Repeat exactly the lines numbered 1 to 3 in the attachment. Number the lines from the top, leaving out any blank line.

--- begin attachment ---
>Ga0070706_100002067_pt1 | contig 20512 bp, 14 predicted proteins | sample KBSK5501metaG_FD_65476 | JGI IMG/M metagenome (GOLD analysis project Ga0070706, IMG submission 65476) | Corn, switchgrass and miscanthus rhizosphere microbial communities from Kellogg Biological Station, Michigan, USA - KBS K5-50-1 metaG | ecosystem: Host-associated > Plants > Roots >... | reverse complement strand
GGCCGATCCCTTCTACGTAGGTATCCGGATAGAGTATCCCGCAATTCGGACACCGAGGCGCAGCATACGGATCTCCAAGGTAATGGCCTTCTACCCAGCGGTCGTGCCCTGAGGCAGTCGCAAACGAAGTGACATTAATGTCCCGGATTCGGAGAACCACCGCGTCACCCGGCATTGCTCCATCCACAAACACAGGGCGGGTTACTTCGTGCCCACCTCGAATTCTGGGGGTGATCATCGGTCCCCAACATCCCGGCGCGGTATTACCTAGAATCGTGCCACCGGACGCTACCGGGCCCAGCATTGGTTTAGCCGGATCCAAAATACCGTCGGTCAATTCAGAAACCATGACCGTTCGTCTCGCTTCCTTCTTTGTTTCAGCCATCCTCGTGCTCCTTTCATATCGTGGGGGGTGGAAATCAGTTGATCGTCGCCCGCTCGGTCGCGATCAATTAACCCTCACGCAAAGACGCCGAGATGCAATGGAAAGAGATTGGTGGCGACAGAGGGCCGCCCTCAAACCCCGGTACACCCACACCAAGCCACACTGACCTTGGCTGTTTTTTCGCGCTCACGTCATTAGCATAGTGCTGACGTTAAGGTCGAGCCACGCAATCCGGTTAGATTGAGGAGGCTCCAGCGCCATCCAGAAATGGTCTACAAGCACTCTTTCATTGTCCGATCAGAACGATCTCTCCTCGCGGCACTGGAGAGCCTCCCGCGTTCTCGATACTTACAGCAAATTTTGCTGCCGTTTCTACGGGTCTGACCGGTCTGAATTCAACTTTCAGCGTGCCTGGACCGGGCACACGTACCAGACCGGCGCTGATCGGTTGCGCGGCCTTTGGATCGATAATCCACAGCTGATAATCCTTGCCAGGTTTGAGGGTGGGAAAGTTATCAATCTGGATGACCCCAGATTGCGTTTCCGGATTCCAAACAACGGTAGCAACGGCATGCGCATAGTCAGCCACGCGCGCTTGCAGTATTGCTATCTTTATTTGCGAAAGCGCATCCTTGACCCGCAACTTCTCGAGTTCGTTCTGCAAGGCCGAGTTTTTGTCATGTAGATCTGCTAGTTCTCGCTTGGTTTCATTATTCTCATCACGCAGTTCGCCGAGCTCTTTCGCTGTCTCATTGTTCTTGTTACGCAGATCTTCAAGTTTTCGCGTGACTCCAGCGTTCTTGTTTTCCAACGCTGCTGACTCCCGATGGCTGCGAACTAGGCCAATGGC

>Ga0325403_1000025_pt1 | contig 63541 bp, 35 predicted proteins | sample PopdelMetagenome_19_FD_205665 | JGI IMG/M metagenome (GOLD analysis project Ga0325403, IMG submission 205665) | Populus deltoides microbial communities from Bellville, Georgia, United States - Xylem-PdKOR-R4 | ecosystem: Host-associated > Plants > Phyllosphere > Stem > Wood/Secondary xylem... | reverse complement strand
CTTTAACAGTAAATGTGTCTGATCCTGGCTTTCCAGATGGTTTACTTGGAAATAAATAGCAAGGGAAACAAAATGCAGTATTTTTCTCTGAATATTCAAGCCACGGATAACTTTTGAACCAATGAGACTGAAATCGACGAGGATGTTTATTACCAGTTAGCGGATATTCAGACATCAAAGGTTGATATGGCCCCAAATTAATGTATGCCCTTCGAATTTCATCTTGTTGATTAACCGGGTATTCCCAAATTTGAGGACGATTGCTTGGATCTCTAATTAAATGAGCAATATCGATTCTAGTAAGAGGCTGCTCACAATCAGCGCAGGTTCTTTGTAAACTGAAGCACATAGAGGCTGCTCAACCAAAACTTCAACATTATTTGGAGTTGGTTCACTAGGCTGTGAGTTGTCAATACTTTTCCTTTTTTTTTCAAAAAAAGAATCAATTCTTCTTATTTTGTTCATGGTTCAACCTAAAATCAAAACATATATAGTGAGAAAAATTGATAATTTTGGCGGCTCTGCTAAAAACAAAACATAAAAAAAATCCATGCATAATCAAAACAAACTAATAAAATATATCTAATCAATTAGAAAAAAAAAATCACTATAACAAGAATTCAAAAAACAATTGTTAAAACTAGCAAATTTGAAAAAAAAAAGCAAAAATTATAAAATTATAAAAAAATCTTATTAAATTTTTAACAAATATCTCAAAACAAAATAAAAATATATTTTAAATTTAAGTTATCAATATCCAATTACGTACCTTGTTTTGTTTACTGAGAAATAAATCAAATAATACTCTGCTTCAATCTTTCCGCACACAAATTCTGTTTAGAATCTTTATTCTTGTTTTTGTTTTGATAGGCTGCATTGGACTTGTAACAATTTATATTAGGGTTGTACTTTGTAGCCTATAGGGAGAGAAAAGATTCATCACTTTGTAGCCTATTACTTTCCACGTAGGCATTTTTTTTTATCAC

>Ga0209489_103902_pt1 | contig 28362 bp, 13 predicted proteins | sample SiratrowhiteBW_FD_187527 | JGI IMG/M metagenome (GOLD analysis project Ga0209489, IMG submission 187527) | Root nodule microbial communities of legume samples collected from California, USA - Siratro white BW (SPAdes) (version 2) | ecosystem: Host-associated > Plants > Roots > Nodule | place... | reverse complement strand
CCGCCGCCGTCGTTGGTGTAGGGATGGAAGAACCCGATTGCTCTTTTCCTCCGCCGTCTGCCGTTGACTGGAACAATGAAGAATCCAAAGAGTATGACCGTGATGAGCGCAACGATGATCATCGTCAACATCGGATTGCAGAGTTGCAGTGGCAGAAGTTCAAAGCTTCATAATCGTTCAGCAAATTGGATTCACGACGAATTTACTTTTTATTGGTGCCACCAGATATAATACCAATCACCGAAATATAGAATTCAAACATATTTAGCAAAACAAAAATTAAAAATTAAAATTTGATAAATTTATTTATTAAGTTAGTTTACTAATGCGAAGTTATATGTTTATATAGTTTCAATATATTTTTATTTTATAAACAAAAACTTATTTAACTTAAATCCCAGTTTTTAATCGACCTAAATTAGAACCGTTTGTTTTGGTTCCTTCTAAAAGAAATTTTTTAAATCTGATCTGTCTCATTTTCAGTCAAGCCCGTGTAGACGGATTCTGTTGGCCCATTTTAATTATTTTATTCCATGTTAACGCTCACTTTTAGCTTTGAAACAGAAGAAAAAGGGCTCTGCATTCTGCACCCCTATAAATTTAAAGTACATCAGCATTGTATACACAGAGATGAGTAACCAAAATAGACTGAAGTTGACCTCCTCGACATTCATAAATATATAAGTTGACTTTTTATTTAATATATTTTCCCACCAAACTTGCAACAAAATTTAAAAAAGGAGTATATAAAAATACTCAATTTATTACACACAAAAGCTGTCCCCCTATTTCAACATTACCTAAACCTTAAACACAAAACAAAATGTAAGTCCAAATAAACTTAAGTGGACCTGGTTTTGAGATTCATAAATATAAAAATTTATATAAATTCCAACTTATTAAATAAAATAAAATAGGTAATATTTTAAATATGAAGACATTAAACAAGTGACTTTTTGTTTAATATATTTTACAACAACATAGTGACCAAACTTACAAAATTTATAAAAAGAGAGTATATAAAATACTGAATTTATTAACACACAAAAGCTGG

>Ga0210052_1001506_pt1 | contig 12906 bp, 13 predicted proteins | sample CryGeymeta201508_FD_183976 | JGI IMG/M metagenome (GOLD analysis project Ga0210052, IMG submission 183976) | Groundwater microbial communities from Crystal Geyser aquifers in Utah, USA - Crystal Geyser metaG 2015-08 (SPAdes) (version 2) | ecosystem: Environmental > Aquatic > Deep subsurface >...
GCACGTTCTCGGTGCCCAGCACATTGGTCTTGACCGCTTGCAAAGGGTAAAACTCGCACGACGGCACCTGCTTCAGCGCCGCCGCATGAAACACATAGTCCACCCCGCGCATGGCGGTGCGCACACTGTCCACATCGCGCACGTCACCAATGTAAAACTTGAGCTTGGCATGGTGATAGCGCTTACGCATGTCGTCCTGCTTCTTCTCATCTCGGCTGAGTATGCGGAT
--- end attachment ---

>Ga0070706_100002067_pt1 | contig 20512 bp, 14 predicted proteins | sample KBSK5501metaG_FD_65476 | JGI IMG/M metagenome (GOLD analysis project Ga0070706, IMG submission 65476) | Corn, switchgrass and miscanthus rhizosphere microbial communities from Kellogg Biological Station, Michigan, USA - KBS K5-50-1 metaG | ecosystem: Host-associated > Plants > Roots >... | reverse complement strand
GGCCGATCCCTTCTACGTAGGTATCCGGATAGAGTATCCCGCAATTCGGACACCGAGGCGCAGCATACGGATCTCCAAGGTAATGGCCTTCTACCCAGCGGTCGTGCCCTGAGGCAGTCGCAAACGAAGTGACATTAATGTCCCGGATTCGGAGAACCACCGCGTCACCCGGCATTGCTCCATCCACAAACACAGGGCGGGTTACTTCGTGCCCACCTCGAATTCTGGGGGTGATCATCGGTCCCCAACATCCCGGCGCGGTATTACCTAGAATCGTGCCACCGGACGCTACCGGGCCCAGCATTGGTTTAGCCGGATCCAAAATACCGTCGGTCAATTCAGAAACCATGACCGTTCGTCTCGCTTCCTTCTTTGTTTCAGCCATCCTCGTGCTCCTTTCATATCGTGGGGGGTGGAAATCAGTTGATCGTCGCCCGCTCGGTCGCGATCAATTAACCCTCACGCAAAGACGCCGAGATGCAATGGAAAGAGATTGGTGGCGACAGAGGGCCGCCCTCAAACCCCGGTACACCCACACCAAGCCACACTGACCTTGGCTGTTTTTTCGCGCTCACGTCATTAGCATAGTGCTGACGTTAAGGTCGAGCCACGCAATCCGGTTAGATTGAGGAGGCTCCAGCGCCATCCAGAAATGGTCTACAAGCACTCTTTCATTGTCCGATCAGAACGATCTCTCCTCGCGGCACTGGAGAGCCTCCCGCGTTCTCGATACTTACAGCAAATTTTGCTGCCGTTTCTACGGGTCTGACCGGTCTGAATTCAACTTTCAGCGTGCCTGGACCGGGCACACGTACCAGACCGGCGCTGATCGGTTGCGCGGCCTTTGGATCGATAATCCACAGCTGATAATCCTTGCCAGGTTTGAGGGTGGGAAAGTTATCAATCTGGATGACCCCAGATTGCGTTTCCGGATTCCAAACAACGGTAGCAACGGCATGCGCATAGTCAGCCACGCGCGCTTGCAGTATTGCTATCTTTATTTGCGAAAGCGCATCCTTGACCCGCAACTTCTCGAGTTCGTTCTGCAAGGCCGAGTTTTTGTCATGTAGATCTGCTAGTTCTCGCTTGGTTTCATTATTCTCATCACGCAGTTCGCCGAGCTCTTTCGCTGTCTCATTGTTCTTGTTACGCAGATCTTCAAGTTTTCGCGTGACTCCAGCGTTCTTGTTTTCCAACGCTGCTGACTCCCGATGGCTGCGAACTAGGCCAATGGC

>Ga0325403_1000025_pt1 | contig 63541 bp, 35 predicted proteins | sample PopdelMetagenome_19_FD_205665 | JGI IMG/M metagenome (GOLD analysis project Ga0325403, IMG submission 205665) | Populus deltoides microbial communities from Bellville, Georgia, United States - Xylem-PdKOR-R4 | ecosystem: Host-associated > Plants > Phyllosphere > Stem > Wood/Secondary xylem... | reverse complement strand